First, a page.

ADAMS -- Food, funds and comfort made up a Hurricane Sandy relief package delivered to New Jersey by resident Wayne Piaggi on Sunday, the bulk of these coming express from Northern Berkshire.
Piaggi, a trucker for Swift Transportation, said Tuesday "everything went great" in driving the tractor trailer of supplies to the area, and that they were accepted with many thanks by the FoodBank of Monmouth and Ocean Coun ties in Neptune, N.J.
The donations included a $2,000 check from "Northern Berkshire Hurricane Relief," a fund Piaggi established with Greylock Federal Credit Un ion to allow Berkshires residents to donate locally; baby food, diapers, canned goods, clothing, toiletries, cleaning supplies and more.
The haul also included some nonessentials that Piaggi said struck just the right chord among staff and others at the food bank.
These were teddy bears and other stuffed animals, along with eight colorful hand-knitted blankets made by students and staff at Emma L. Miller Elementary School on Chapel Road in Savoy.
"I hand delivered those to the head of the food bank, and they were going to get them out to the little kids," Piaggi said. "It was a personal touch, and it really hit home."
The school's principal, Anne Mahoney, said the blankets were made by fourth- and fifth-grade students with help from teachers and staff.
"We had fun," Mahoney said. "The kids were enthusiastic and they really felt like
Mahoney said the blankets were intended for children, with "different patterns and colors and shapes." She called the effort "kids helping kids."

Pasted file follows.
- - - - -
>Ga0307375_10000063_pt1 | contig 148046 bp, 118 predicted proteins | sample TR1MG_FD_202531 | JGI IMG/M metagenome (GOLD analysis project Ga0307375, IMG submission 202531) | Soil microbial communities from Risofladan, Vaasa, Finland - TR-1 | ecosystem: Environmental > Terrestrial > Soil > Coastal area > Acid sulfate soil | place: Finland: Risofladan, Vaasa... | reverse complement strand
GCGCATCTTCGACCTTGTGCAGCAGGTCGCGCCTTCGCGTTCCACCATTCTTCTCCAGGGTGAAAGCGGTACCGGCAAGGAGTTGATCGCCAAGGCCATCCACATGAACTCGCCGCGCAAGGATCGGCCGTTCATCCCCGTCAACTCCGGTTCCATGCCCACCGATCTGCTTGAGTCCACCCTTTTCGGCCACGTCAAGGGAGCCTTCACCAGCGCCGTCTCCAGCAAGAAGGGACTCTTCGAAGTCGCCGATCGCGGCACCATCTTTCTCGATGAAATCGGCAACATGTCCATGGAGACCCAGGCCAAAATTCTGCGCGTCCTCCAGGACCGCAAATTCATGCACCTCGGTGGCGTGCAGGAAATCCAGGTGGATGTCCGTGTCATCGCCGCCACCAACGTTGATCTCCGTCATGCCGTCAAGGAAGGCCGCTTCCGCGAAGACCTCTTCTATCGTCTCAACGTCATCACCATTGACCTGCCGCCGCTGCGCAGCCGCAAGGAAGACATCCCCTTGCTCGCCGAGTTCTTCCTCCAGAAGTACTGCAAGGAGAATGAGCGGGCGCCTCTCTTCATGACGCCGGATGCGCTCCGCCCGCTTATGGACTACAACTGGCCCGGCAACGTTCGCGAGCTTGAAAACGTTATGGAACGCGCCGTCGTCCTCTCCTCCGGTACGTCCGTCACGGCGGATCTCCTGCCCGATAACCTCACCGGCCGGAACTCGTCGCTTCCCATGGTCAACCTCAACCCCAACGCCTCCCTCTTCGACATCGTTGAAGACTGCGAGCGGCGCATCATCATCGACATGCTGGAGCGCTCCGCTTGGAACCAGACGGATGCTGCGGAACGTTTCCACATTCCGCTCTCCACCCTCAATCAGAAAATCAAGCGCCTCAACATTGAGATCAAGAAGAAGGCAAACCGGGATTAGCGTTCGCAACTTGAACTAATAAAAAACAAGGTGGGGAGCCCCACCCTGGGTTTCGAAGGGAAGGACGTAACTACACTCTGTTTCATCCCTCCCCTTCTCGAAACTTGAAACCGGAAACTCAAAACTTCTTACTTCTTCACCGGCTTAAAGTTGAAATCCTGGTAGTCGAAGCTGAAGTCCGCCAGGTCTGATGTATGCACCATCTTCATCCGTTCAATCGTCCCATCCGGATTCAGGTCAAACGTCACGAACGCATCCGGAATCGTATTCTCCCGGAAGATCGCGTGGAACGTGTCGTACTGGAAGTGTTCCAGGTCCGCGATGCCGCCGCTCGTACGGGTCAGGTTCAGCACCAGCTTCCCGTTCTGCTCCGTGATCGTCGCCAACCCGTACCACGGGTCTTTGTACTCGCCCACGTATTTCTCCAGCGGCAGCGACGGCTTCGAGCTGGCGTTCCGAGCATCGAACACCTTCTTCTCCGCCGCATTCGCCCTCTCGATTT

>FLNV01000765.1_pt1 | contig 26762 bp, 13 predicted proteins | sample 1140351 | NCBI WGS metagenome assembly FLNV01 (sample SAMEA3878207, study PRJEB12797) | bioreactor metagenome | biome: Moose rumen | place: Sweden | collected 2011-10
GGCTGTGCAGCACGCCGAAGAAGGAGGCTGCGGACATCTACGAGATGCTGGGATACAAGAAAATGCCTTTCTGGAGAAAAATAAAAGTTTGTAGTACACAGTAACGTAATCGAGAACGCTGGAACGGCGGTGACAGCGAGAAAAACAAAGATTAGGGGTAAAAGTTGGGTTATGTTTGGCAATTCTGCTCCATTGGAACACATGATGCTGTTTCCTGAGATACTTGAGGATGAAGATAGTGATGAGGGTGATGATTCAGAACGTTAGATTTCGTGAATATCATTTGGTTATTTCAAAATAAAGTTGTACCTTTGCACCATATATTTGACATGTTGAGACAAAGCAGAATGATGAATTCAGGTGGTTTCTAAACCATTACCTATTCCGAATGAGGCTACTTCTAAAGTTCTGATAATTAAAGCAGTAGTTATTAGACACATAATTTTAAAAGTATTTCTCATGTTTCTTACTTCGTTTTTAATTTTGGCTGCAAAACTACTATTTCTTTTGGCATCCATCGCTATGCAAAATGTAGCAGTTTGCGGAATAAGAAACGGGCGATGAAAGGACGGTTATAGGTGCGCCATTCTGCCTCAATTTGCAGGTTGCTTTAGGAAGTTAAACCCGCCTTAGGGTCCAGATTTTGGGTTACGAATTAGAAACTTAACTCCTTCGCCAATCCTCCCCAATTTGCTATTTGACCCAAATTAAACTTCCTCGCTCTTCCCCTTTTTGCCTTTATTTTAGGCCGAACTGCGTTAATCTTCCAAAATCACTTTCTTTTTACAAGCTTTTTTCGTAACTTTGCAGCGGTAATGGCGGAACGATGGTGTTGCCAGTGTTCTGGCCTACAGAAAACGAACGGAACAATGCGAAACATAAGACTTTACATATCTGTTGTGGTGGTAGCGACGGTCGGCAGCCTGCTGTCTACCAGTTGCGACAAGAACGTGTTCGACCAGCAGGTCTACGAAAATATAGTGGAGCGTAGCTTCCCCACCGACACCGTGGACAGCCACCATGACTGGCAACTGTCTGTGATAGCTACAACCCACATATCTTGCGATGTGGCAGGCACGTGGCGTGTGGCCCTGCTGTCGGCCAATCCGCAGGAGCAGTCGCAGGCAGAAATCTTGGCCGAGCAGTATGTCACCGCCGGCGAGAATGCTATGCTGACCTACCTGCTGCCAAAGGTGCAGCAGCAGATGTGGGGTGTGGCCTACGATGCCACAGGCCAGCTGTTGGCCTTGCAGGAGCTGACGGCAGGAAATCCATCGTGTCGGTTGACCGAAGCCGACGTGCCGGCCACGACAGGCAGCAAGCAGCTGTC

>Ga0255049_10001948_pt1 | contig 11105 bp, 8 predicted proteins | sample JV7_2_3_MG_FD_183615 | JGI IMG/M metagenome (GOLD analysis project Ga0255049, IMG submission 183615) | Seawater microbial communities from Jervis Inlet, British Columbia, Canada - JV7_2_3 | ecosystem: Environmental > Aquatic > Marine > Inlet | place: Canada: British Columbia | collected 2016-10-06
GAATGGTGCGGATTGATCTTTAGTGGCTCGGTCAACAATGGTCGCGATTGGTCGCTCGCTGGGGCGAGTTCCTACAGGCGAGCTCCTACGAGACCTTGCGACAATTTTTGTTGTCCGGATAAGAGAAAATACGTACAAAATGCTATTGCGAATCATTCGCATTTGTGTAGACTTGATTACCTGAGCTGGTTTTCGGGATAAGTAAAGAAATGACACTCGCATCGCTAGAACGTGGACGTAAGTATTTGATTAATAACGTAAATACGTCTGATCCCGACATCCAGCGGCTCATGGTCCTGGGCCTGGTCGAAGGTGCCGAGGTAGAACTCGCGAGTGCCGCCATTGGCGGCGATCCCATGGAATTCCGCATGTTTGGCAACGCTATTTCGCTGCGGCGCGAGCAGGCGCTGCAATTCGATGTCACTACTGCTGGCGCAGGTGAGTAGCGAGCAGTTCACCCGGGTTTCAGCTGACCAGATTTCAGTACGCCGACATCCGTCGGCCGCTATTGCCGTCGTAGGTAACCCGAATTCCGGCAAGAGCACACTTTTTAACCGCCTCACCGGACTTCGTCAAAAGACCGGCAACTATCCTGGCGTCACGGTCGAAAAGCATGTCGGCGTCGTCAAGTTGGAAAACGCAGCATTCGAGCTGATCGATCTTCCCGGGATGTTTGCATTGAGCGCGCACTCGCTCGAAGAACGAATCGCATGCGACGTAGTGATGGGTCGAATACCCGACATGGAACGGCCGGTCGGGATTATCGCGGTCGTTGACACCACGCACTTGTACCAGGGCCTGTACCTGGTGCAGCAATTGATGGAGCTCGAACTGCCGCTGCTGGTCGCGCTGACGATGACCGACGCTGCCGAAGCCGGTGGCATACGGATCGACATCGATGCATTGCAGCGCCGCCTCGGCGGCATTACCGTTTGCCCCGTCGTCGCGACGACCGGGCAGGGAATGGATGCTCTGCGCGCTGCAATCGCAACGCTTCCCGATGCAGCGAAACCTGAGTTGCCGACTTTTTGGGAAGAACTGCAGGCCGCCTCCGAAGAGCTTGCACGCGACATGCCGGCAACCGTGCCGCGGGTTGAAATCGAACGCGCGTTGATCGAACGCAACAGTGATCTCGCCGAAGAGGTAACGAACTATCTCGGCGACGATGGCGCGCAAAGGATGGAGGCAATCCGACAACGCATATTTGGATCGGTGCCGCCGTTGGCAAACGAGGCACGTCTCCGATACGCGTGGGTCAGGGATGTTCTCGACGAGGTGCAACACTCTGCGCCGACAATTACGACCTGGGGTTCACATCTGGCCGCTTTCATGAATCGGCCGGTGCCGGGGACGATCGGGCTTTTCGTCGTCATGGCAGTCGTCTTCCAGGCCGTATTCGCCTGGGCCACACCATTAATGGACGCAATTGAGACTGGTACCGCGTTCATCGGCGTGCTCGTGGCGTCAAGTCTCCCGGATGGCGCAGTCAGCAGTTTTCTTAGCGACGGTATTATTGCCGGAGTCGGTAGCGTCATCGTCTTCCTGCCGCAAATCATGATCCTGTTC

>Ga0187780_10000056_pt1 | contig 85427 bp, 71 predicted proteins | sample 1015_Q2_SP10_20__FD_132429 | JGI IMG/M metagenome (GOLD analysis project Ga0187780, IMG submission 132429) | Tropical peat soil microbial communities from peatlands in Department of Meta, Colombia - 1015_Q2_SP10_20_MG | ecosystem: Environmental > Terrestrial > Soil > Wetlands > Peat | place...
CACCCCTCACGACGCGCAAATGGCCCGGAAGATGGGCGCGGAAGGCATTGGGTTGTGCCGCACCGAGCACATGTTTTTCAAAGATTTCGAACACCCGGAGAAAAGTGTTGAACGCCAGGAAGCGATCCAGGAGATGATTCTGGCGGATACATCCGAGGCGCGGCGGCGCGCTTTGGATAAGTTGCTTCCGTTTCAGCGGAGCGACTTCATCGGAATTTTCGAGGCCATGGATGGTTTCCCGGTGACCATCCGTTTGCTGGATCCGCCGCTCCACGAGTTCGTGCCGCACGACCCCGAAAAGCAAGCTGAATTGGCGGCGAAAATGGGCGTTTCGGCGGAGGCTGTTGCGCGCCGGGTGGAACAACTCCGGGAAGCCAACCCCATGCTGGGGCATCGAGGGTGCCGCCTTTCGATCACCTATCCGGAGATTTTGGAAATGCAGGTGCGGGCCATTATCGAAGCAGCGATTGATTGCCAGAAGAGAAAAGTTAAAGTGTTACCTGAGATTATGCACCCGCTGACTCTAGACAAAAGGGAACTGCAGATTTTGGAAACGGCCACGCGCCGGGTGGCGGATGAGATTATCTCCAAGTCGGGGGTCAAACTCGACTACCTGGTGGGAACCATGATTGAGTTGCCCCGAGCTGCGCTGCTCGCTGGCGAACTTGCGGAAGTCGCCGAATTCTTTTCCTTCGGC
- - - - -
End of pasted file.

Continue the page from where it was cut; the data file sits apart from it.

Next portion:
A regular New York-New Jersey commuter due to his work, Piaggi initially felt compelled to do something after viewing the destruction and suffering caused in the region by Hurricane Sandy early this month. Since then, Piaggi's used his tractor-trailer truck to deliver locally donated supplies to the food bank.
Though collections are closed, Piaggi said the Northern Berkshire Hurricane Relief account continues to take donations.
"I'm going to cut another check and bring it down to them before Christmas," Piaggi said. "The need is still out there to do something. These people are going to be hurting for a very long time."
During the storm, the dense population of these coastal areas proved an especially disastrous area for flooding. Hundreds of thousands of homes have been damaged and stripped of basic utilities in Sandy's wake.
Piaggi said money donations are immediately useful and serve a multitude of needs, remarking that food bank employees were "ecstatic" at the most recent check he had to deliver.
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